Is it Retro? Modern? Or Just Fabulous?
by Tammy Adamson-McMullen
There's no doubt that we've become a throw-away society, says Kurt Lenard, who owns 31 & Change Furniture Co. in Brooklyn, N.Y. But much of what we throw away—especially manufactured items from the '30s, '40s and '50s—are not only salvageable but, with a little work, highly desirable, suggests the young advertising-executive-turned-furniture-designer, who is making a name for himself in the home-furnishings market.
Lenard's creations are a combination of flea-market finds, natural materials, industrial components and eye-popping colorful accents. He especially likes using reclaimed items from bygone eras. Whether it's a cabinet with industrial-strength drawers or a beautiful Victorian chair with curvaceous legs, "There's something about the craftsmanship back then that we don't create today," he says. "Part of what I enjoy doing is taking that old stuff and giving it a new life, but not just a new life but a new look."
Lenard is fairly new to the home-furnishings world, but he's always been intrigued by design "in the traditional sense," as he says. After working most of the last decade in advertising and graphic design, Lenard went back to school and studied woodworking. He opened a studio last fall and named it "31 and Change" to reflect important dates and moments in his life.
"I was born on Aug. 31, and I turned 31 when I launched (the store) in the fall. 'Change' reflects the decision to quit my advertising career and chase this crazy dream down," he explains.
The dream included Lenard's desire to create something tangible, with substance and weight, that reflects his design sensibilities. While his creations are definitely artistic, "They don't belong in a gallery but in a house," he states. "I don't want to make anything that you look at but don't use. That's definitely not my world."
Lenard has been surprised at the growing response to his furnishings, which are sold not only at his studio but in other stores around Manhattan and also on Fab.com. The popularity of his pieces might have a lot to do with the way Lenard artfully puts together polar-opposite concepts. His work is both retro and modern, organic and industrial, urban and rustic.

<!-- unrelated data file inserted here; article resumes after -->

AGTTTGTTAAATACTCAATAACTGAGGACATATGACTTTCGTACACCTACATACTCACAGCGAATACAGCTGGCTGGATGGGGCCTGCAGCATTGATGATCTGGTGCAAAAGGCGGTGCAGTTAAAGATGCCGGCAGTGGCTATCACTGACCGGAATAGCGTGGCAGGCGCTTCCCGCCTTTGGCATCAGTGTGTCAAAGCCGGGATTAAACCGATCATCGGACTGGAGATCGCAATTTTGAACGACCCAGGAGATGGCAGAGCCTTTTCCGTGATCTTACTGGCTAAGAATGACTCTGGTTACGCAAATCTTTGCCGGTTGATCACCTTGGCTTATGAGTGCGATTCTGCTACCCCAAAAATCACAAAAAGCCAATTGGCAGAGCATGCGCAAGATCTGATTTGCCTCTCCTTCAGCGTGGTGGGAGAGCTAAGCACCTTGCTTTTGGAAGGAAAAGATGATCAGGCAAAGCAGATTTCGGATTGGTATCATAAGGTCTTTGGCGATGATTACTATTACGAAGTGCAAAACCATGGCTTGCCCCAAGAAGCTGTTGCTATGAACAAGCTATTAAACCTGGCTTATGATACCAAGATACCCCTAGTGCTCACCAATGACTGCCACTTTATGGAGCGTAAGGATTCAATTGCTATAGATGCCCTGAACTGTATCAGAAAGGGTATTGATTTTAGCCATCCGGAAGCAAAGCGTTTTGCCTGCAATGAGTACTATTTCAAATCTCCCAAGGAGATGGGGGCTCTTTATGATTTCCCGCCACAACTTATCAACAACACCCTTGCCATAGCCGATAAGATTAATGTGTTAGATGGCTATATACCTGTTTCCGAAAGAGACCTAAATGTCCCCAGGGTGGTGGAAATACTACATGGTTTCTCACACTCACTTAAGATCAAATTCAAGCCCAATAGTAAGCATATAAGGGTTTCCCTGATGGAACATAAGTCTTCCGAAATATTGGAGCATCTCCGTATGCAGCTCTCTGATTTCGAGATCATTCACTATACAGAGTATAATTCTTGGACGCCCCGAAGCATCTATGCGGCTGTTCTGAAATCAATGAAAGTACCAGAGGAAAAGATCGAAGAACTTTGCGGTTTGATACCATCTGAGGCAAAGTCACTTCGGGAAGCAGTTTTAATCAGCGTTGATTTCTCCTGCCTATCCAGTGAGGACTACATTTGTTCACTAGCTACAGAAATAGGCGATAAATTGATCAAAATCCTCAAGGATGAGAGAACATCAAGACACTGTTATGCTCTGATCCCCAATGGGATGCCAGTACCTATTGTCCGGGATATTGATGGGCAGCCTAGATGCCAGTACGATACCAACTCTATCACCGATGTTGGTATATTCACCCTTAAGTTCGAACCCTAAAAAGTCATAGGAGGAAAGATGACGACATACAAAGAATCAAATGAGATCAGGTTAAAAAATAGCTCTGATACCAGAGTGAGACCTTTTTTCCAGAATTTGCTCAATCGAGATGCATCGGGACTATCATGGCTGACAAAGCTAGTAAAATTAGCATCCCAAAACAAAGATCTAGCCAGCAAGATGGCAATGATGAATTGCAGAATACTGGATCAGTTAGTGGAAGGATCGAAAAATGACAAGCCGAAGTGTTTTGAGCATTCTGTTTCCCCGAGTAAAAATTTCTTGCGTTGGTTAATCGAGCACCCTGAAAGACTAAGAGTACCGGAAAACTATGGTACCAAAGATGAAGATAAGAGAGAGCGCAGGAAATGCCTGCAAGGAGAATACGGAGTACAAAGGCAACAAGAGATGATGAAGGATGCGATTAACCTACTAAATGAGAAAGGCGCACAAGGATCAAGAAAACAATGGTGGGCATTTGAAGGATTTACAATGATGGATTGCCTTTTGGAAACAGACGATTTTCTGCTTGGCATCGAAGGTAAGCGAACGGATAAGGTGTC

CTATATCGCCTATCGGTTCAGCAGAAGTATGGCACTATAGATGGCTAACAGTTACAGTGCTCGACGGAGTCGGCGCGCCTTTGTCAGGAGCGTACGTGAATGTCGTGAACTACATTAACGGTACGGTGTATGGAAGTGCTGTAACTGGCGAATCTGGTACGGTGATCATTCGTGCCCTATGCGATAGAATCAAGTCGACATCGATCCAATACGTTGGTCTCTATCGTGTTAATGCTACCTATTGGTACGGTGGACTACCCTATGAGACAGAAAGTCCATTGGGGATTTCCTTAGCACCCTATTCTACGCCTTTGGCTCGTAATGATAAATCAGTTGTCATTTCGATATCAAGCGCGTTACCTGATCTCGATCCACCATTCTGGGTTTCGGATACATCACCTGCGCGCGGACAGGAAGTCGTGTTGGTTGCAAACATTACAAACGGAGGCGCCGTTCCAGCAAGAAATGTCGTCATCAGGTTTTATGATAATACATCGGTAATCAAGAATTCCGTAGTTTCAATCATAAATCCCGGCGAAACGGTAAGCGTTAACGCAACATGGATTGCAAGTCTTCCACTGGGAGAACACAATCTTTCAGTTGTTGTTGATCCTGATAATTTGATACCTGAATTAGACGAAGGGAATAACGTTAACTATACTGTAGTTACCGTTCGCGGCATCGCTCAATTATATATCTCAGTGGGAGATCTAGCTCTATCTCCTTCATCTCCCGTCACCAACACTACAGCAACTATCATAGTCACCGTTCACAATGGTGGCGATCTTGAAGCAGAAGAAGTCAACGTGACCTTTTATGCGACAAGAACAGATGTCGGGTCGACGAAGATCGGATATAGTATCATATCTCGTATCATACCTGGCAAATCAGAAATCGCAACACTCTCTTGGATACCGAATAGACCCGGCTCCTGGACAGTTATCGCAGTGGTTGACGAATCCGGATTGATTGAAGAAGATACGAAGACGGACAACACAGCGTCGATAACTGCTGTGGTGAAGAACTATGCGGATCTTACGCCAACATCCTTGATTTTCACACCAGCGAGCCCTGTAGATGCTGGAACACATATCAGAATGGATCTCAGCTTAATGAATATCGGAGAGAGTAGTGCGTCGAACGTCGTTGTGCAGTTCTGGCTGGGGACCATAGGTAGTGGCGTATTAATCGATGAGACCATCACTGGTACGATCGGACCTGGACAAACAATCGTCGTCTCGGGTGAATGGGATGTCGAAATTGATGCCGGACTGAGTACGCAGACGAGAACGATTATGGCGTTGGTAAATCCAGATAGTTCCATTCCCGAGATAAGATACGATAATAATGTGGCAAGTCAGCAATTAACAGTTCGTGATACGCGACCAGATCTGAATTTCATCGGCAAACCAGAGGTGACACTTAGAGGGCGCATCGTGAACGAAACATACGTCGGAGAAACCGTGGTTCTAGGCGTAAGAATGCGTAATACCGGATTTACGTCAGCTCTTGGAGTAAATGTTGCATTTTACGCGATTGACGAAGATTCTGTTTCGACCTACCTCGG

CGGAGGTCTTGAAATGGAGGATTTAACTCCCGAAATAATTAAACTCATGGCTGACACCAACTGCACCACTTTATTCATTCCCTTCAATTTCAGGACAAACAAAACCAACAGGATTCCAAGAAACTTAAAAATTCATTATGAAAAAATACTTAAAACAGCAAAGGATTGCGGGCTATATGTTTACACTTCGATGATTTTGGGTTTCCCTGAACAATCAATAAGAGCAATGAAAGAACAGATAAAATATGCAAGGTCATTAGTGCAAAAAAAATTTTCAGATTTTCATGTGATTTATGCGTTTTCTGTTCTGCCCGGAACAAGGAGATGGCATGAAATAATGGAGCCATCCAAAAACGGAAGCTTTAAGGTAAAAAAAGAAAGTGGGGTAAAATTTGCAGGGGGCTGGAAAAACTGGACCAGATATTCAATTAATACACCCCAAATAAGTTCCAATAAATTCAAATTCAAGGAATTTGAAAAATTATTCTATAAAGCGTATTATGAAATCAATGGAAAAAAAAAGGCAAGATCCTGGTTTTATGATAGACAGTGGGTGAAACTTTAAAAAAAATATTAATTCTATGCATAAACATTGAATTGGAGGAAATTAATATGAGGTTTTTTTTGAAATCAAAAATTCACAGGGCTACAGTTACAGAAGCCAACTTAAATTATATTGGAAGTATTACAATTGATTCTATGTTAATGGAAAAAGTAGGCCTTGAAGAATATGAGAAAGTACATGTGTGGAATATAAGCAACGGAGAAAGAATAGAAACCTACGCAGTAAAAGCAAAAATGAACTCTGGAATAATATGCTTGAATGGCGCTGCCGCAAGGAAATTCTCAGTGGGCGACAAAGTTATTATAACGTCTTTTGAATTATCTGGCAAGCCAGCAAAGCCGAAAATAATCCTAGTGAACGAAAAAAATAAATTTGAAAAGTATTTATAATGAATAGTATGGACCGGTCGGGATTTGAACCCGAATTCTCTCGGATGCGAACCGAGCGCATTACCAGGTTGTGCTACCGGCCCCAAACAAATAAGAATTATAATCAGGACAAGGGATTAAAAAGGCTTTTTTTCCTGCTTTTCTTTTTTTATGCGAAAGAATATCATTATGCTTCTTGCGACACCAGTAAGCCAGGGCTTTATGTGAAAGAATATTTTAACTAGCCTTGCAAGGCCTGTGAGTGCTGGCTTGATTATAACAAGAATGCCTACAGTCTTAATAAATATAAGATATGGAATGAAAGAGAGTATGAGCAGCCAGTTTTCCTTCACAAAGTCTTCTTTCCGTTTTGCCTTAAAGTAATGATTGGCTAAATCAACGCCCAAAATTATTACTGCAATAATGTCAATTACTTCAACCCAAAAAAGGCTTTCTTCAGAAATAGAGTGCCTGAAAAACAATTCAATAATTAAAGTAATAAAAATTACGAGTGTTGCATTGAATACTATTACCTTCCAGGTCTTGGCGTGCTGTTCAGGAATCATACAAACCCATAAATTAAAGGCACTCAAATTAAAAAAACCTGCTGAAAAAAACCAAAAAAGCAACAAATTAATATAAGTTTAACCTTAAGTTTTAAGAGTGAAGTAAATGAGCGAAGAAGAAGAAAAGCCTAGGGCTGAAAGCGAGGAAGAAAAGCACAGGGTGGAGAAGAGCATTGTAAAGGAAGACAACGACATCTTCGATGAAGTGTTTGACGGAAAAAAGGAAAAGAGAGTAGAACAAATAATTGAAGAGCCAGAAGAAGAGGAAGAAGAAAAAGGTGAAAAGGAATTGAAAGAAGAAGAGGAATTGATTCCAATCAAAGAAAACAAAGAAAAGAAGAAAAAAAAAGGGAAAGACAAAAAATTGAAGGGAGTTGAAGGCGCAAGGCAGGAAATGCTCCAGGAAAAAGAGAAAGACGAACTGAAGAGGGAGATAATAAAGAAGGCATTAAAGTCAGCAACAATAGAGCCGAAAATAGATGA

A prime example of this dichotomy can be found in the Green Avenue collection. Each bench incorporates three different cast-off chairs, which Lenard restores and paints in the same bright color, that are then connected by a bench seat made from hard hickory.
Another example is an end table from the Union Street collection. The table is constructed from a cross-section of Buckeye burl from California, mounted on an antique cast-iron water heater base from New York. The base, originally built in the late 19th century, is revitalized with a fresh powder coat of energetic green.
Lenard's bright color palette also draws attention to his work. Lenard enjoys adding a hot pink, lipstick red or shocking yellow to a piece. The colors help to tie the look together and give it a contemporary edge. Plus, "By adding a bold color, I can make it eye-catching and popping," he says.
Lenard sources his reclaimed pieces from estate auctions, garage sales, second-hand stores (including one of his favorites called "Junk" in Brooklyn) and even from curb sides and trash bins. "I've pulled multiple chairs out of the trash that just needed a little glue or fixing," he says.
Where wood is concerned, Lenard purchases many pieces from a lumberyard in Sheffield, Mass., called Berkshire Lumber. The lumberyard, which is reputed to have the largest display of unusual slabs and burls in New England, has "some of the most beautiful slabs on the East Coast by far," he says.
When Lenard sees something at one of these outlets that interests him, he almost always gets an idea of how it might be used to create a unique piece.
Though his venture is still fairly new, Lenard already is enjoying some of the rewards of his work. His pieces range from $300 to $2,200, depending on the piece, and are attracting an international audience.
But mostly Lenard enjoys the freedom of creating something that's uniquely his own.
In advertising, "A lot of people have a say in your work. It kind of goes up the ladder to your boss and then to (his or her) boss, and by the time it comes back it's been changed a lot," Lenard explains.
"Here, I find a lot of happiness in that when the piece is done, it's still mine," he continues. "I sometimes occasionally go back into advertising, maybe for a month or so on a contract basis. But the furniture has so much peace to it."
For a look at more of Lenard's work, check out the following pages.